October 01, 2014, 12:36:04 AM

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Messages - revup67

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1
5D MK III Sample Images / Re: Pet Portraits with 5D Mark III
« on: June 19, 2014, 06:21:12 PM »
Those were enjoyable - thanks for sharing - some wonderful angles used as well

2
5D MK III Sample Images / Pet Portraits with 5D Mark III
« on: June 18, 2014, 04:23:16 AM »
Yesterday I had set up my portable photo studio to photograph a few real estate clients but afterward I had recalled our close friends acquired a 2 month old Great Dane which they named "Scooby" less than a week ago.  We typically watch their pets several times a year and thought with the studio up it was opportune to get pro shots of Scooby.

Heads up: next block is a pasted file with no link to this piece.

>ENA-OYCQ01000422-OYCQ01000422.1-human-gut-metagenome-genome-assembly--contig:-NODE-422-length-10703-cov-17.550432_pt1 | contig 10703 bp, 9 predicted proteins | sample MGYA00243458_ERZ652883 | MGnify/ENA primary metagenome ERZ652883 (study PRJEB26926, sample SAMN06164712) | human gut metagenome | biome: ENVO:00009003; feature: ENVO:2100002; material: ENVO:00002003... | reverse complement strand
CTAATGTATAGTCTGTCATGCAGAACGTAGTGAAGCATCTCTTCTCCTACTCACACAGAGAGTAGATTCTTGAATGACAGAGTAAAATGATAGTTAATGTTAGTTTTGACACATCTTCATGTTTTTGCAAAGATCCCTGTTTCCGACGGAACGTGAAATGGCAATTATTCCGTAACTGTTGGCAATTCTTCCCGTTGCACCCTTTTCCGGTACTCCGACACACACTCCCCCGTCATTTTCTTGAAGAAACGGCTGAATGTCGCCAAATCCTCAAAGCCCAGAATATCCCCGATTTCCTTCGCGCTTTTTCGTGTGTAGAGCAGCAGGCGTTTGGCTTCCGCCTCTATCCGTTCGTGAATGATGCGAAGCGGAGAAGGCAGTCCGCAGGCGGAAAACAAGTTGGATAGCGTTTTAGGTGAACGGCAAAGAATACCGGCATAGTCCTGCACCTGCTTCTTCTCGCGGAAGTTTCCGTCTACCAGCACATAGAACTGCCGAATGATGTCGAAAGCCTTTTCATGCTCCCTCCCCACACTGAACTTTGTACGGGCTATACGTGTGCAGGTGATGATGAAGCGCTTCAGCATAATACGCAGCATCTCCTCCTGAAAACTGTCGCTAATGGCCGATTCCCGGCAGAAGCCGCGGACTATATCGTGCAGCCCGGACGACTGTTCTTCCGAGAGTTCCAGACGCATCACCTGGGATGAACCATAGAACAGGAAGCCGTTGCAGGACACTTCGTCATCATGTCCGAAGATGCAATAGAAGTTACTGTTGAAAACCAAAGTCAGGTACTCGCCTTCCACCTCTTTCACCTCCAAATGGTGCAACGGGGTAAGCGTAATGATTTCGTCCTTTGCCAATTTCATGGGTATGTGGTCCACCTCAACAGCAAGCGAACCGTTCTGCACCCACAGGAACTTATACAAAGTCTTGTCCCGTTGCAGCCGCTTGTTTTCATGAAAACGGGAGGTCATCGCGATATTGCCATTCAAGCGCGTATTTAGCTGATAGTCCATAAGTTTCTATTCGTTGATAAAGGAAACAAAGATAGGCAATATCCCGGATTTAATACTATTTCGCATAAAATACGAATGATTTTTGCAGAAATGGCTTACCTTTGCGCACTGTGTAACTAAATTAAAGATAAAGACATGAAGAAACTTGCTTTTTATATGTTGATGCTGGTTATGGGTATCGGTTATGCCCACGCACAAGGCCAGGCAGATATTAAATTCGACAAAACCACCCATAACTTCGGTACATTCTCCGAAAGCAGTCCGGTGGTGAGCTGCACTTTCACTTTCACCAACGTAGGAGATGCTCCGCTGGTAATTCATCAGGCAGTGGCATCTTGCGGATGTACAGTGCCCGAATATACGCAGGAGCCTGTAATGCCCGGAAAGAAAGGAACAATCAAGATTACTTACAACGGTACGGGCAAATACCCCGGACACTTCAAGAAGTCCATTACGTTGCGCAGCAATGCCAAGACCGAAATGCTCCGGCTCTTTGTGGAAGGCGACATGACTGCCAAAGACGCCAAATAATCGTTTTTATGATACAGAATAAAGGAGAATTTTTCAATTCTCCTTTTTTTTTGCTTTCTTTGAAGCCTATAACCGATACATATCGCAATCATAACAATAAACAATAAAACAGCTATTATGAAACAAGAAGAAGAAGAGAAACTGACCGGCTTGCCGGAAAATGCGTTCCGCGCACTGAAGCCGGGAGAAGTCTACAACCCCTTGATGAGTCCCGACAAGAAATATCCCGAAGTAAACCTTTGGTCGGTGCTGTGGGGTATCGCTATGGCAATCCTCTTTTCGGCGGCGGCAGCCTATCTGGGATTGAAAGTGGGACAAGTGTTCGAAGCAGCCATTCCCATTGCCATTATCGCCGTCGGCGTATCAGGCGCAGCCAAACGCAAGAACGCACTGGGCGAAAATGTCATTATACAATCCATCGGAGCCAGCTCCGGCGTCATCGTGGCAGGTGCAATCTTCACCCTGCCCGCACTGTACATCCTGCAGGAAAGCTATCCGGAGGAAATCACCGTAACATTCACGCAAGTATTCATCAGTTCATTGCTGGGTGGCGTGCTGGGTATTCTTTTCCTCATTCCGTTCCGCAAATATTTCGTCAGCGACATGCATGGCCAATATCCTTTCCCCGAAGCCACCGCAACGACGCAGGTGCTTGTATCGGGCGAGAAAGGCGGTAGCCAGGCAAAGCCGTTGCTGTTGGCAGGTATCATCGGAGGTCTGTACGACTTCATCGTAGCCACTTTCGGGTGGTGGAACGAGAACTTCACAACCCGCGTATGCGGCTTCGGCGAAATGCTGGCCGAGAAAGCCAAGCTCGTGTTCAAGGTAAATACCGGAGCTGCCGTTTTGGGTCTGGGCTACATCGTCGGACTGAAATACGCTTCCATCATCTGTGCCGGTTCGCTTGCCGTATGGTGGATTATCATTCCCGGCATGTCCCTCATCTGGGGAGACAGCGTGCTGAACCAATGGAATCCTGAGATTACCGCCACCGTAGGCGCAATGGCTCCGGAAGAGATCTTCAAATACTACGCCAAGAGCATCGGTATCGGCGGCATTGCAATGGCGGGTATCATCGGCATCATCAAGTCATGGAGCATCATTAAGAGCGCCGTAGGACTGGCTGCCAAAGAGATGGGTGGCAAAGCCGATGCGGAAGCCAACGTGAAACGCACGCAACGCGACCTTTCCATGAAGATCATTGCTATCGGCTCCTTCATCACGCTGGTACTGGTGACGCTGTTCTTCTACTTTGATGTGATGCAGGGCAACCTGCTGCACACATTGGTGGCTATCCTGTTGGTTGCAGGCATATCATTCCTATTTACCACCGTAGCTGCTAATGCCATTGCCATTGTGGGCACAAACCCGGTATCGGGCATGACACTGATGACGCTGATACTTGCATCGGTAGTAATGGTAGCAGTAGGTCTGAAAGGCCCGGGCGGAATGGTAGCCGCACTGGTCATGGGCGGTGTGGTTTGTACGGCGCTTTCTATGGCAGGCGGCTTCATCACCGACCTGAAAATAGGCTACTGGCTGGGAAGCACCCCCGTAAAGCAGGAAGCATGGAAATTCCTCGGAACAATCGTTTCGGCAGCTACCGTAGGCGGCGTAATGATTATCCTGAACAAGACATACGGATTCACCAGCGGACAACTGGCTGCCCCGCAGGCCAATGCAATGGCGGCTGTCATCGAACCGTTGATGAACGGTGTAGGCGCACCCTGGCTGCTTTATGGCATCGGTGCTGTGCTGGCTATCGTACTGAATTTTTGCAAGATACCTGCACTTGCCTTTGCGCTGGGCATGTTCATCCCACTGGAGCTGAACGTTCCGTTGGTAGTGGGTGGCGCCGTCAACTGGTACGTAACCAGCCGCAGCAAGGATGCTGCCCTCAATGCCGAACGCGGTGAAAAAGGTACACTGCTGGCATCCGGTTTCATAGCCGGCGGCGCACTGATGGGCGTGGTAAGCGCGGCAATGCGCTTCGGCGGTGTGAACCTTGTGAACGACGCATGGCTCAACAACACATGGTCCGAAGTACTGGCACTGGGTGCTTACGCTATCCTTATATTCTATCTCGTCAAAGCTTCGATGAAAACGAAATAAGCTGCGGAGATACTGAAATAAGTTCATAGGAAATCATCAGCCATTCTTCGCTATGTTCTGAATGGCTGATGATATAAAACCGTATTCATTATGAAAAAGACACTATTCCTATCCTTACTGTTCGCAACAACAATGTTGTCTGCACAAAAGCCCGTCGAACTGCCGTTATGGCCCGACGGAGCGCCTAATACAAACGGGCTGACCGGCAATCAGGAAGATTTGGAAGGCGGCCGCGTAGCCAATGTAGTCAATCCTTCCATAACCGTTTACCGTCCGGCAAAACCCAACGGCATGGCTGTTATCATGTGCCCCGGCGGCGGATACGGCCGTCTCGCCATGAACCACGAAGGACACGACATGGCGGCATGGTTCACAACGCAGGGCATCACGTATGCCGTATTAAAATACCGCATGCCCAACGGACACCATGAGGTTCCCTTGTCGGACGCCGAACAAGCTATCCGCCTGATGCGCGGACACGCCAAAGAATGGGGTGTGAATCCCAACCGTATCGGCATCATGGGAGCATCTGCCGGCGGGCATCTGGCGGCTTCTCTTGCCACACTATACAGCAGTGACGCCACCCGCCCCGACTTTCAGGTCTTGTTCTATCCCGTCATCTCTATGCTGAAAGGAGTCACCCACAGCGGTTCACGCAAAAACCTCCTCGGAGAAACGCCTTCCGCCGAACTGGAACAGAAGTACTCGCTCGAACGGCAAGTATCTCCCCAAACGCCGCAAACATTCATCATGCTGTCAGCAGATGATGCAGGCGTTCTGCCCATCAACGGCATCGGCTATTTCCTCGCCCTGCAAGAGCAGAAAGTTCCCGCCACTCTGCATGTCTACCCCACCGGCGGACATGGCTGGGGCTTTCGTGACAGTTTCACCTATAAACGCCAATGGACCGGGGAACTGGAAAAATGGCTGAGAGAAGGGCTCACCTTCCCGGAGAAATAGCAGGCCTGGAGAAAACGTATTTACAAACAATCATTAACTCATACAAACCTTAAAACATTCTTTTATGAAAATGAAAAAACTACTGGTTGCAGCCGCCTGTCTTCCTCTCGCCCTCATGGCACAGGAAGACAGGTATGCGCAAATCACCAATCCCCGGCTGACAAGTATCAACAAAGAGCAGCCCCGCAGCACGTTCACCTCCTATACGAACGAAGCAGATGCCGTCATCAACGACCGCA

Anyone else out care to post their favorite pet photos taken with the 5D Mark III?

Here's my first..meet Scooby - taken with the 5D Mark III, 24-105 F4, Two Elinchrom Lights, 580 EX II hair line light (left rear about 7 feet high) and metered at 1/160, F11, ISO 400

"Scooby" the Great Dane puppy (IM5D_017490) by Anthony "Tony G" Gliozzo (Web Site is ocbirds.com), on Flickr

3
Outside of shelling out 6800 USD for a 1DX, I am curious if any of you have found a good work around for the lack of Exposure control in Manual Mode on the 5D Mark III.  I've been reading up on Magic Lantern but don't see (at this point) a way to override and offer control of this feature.